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The treaty creating the African Court of Justice and Human and Peoples' Rights, if and when it comes into force, contains innovative elements that have potentially significant implications for current substantive and procedural approaches to regional and international dispute settlements. Bringing together leading authorities in international criminal law, human rights and transitional justice, this volume provides the first comprehensive analysis of the 'Malabo Protocol' while situating it within the wider fields of international law and international relations. The book, edited by Professors Jalloh, Clarke and Nmehielle, offers scholarly, empirical, critically engaged and practical analyses of some of its most challenging provisions. Breaking new ground on the African Court, but also treating old concepts in a novel and relevant way, The African Court of Justice and Human and Peoples' Rights in Context is for anyone interested in international law, including international criminal law and international human rights law. This title is also available as Open Access on Cambridge Core.
To identify risk factors for surgical site infections (SSIs) after spine operations.
Case-control study of SSIs among patients undergoing spine operations.
An academic health center.
We studied patients undergoing spinal fusions or laminectomies at the University of Iowa Hospitals and Clinics from January 1, 2007, through June 30, 2009. We included patients who acquired SSIs meeting the National Healthcare Safety Network definition. We randomly selected controls among patients who had spine operations during the study period and did not meet the SSI definition.
In total, 54 patients acquired SSIs after 2,309 spine operations (2.3 per 100 procedures). SSIs were identified a median of 20 days after spinal fusions and 17 days after laminectomies; 90.7% were identified after discharge and 72.2% were deep incisional or organ-space infections. Staphylococcus aureus caused 53.7% of SSIs. Of patients with SSIs, 64.9% (fusion) and 70.6% (laminectomy) were readmitted and 59.5% (fusion) and 64.7% (laminectomy) underwent reoperation. By multivariable analysis, increased body mass index, Surgical Department A, fusion of 4–8 vertebrae, and operation at a thoracic or lumbar/sacral level were significant risk factors for SSIs after spinal fusions. Lack of private insurance and hypertension were significant risk factors for SSIs after laminectomies. Surgeons from Department A were more likely to use nafcillin or vancomycin for perioperative prophylaxis and to do more multilevel fusions than surgeons from Department B.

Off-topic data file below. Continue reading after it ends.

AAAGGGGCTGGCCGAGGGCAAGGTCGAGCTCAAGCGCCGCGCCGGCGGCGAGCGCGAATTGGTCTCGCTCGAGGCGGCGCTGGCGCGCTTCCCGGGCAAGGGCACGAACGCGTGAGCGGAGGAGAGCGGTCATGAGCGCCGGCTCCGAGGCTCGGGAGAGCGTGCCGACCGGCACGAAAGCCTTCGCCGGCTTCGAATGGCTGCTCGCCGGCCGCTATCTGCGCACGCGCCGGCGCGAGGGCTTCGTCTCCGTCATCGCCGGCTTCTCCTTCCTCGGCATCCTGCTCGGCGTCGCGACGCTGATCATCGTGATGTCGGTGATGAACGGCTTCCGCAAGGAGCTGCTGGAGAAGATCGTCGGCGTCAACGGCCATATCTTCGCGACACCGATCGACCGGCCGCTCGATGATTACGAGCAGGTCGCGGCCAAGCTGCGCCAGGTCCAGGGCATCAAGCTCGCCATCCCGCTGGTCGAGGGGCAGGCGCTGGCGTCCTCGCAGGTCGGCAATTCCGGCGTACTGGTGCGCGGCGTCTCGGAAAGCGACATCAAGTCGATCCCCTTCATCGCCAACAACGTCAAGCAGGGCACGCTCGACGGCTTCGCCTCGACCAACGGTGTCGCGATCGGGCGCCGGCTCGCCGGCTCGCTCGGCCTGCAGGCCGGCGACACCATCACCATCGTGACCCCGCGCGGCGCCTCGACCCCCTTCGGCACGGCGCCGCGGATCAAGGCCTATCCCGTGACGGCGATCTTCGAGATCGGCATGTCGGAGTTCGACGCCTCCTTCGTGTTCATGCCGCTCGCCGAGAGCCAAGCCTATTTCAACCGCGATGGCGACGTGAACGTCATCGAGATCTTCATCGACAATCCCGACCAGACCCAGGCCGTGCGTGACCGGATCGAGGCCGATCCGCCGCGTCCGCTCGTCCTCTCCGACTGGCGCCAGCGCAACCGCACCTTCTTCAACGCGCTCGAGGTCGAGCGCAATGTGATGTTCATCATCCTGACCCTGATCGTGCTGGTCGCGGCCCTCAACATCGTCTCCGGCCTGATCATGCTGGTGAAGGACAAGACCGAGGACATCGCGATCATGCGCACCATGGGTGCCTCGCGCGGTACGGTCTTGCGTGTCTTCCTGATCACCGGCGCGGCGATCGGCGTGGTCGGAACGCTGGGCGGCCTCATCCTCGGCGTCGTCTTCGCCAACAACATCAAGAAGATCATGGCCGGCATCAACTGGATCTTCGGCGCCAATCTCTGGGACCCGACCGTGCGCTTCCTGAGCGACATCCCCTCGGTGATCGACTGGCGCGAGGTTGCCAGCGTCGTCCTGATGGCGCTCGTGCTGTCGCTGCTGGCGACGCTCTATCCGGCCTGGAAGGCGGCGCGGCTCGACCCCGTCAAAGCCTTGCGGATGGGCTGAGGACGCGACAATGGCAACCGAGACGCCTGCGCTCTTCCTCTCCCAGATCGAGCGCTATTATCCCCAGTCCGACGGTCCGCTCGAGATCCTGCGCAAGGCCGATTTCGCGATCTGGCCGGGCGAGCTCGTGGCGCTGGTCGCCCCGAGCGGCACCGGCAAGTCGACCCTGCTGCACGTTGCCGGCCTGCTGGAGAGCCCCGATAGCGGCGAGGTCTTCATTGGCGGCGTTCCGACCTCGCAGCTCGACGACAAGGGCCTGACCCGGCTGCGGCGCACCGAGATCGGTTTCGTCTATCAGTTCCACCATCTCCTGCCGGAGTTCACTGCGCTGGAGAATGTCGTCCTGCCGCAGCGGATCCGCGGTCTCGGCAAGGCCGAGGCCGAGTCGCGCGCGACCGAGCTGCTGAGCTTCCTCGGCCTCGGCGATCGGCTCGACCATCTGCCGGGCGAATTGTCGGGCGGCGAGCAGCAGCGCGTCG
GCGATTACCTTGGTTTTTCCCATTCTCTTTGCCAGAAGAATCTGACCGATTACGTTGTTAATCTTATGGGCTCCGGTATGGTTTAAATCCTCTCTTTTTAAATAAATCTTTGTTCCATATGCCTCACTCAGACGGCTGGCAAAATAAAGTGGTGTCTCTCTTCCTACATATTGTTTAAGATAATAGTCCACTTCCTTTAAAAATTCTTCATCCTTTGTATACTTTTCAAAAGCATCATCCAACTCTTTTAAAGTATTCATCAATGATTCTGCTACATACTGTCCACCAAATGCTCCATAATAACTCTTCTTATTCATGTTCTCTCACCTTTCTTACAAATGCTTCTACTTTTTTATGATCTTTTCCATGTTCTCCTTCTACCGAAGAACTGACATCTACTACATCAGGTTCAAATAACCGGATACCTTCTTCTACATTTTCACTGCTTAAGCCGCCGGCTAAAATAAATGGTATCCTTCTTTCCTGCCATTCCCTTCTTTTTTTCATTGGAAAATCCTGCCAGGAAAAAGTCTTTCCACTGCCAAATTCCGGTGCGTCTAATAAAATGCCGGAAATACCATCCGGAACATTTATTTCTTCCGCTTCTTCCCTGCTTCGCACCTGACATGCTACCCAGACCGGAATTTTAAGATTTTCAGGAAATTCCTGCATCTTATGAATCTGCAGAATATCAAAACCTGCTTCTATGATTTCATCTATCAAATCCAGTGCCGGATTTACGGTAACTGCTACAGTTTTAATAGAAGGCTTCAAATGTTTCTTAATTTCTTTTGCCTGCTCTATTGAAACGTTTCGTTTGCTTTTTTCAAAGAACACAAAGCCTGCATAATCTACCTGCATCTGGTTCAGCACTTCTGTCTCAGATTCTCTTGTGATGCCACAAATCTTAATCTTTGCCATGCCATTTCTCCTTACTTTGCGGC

SSIs after spine operations significantly increase utilization of healthcare resources. Possible remediable risk factors include obesity, hypertension, and perioperative antimicrobial prophylaxis.
Reaction among conservatives to Pope Francis' Evangelii Gaudium has most often been negative. Ross Douthat, however, in his 2013 New York Times op-ed, has offered a more nuanced critique. Our four Roundtable authors respond to Douthat's implied invitation to a discussion by responding from the viewpoint of Catholic social thought.